Daniel J Vance

Riva Lehrer and I are the same age and grew up only three miles apart in Cincinnati. Yet our school experiences differed greatly.

“When our school bus went down the street, people often would scream at us,” said 55-year-old Lehrer, now of Chicago, Illinois. “It didn’t happen every day, but there were areas where it would get nasty and people would throw eggs or rocks and scream ‘retard.’ While riding through certain parts of Cincinnati, we knew to duck below the window line.”

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Lehrer attended Randall J. Condon School for Crippled Children, or Condon School. She and 250 classmates mostly had orthopedic or neurological disabilities, though some were blind or deaf. Even though the school had a standard academic curriculum, many people thought students there had intellectual disabilities.

Her school experience included students from a neighboring elementary school regularly throwing rocks and calling her and others “freak,” “retard” or “cripple.” A substitute teacher once said her class members had disabilities because their parents had been horrible sinners. A few times while Lehrer was out in public, strangers placed their hands on her to “cast out the devil” and heal her.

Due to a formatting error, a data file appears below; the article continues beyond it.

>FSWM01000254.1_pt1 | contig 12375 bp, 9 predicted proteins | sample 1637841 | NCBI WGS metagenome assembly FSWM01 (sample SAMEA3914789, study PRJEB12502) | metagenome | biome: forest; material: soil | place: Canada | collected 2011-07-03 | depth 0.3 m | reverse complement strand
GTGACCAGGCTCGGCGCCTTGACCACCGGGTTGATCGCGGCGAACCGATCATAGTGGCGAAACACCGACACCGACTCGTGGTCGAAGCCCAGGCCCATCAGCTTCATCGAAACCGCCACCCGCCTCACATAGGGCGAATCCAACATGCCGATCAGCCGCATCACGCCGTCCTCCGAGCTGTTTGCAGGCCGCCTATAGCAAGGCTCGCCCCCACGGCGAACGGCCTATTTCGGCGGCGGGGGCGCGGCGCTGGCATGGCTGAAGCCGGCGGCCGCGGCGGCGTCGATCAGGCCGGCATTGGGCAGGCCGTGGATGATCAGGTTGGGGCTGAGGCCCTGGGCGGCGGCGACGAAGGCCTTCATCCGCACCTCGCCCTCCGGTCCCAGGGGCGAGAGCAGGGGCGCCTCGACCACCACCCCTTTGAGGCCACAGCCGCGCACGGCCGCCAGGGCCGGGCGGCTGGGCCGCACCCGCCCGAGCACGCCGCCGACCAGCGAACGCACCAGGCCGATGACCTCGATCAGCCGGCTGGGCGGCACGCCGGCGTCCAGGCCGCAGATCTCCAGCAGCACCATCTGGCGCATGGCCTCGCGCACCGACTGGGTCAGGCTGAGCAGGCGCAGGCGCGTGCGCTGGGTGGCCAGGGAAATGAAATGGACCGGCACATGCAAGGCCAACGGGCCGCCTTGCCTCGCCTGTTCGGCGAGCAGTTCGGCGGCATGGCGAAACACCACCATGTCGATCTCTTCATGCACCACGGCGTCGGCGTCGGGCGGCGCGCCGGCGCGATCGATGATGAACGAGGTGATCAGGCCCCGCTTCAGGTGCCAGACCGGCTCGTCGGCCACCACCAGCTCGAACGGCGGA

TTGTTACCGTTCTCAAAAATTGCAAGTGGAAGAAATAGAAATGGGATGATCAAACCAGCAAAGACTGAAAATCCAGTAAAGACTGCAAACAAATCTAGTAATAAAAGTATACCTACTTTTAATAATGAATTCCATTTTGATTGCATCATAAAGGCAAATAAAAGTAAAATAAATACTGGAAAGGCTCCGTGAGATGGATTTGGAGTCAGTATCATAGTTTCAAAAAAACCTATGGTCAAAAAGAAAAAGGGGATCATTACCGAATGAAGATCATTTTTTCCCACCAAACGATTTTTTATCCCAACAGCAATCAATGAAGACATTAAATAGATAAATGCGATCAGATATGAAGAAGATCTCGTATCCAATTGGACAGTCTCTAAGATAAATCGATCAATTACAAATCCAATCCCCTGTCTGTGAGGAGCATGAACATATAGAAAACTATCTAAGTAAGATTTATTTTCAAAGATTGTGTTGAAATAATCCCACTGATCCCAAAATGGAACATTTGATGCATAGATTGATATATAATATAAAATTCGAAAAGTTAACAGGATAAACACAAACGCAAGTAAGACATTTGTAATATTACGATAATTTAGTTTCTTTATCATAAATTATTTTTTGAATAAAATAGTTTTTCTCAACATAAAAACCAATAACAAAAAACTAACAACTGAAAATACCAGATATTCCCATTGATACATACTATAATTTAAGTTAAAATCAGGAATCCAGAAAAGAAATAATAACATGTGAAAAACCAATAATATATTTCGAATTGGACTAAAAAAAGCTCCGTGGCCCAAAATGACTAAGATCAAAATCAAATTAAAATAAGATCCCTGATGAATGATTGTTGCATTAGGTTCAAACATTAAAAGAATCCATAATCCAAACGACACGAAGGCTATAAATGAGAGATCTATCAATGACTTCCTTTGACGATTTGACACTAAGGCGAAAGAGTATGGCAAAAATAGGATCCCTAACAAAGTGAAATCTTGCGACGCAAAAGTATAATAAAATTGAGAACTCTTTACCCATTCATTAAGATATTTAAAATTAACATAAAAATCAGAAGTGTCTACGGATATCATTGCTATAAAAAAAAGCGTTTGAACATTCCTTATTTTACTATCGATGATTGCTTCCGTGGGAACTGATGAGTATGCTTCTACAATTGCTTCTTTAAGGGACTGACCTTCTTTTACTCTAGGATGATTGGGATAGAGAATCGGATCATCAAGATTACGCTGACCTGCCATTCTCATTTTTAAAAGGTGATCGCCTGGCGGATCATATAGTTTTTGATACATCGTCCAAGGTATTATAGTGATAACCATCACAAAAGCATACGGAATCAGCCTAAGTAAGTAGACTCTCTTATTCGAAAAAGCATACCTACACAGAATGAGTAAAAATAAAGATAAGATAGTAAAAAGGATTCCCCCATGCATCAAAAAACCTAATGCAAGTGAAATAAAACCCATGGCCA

She said, “When leaving Condon (in the ’70s), I felt so much shame (for being a person with a disability) in the outside world. I had been so happy at Condon and was so miserable away.” At Condon School, students had choir, Boy Scouts and Girl Scouts, softball, a school newspaper, plays, dances, and an art club.

Currently, Lehrer is writing a book in part about Condon School and searching for people to interview. The school closed in 1982. Besides being a writer, Lehrer is an internationally known artist, a medical humanities instructor at Northwestern University, a professor at School of the Art Institute of Chicago, and an art curator.

Lehrer was born with spina bifida, which is a neural tube condition involving the incomplete development of the spine early in pregnancy. Today, Lehrer has some paralysis and gait difficulties.

She said, “As an artist, I’m known mostly for doing narrative portraits of people with disabilities and was one of the first artists in the ’90s to take on disability directly as a cultural identity.”

She advised people with disabilities to become more involved at any level in a “thriving disability culture” that included art, literature, music, festivals, politics, and academics.

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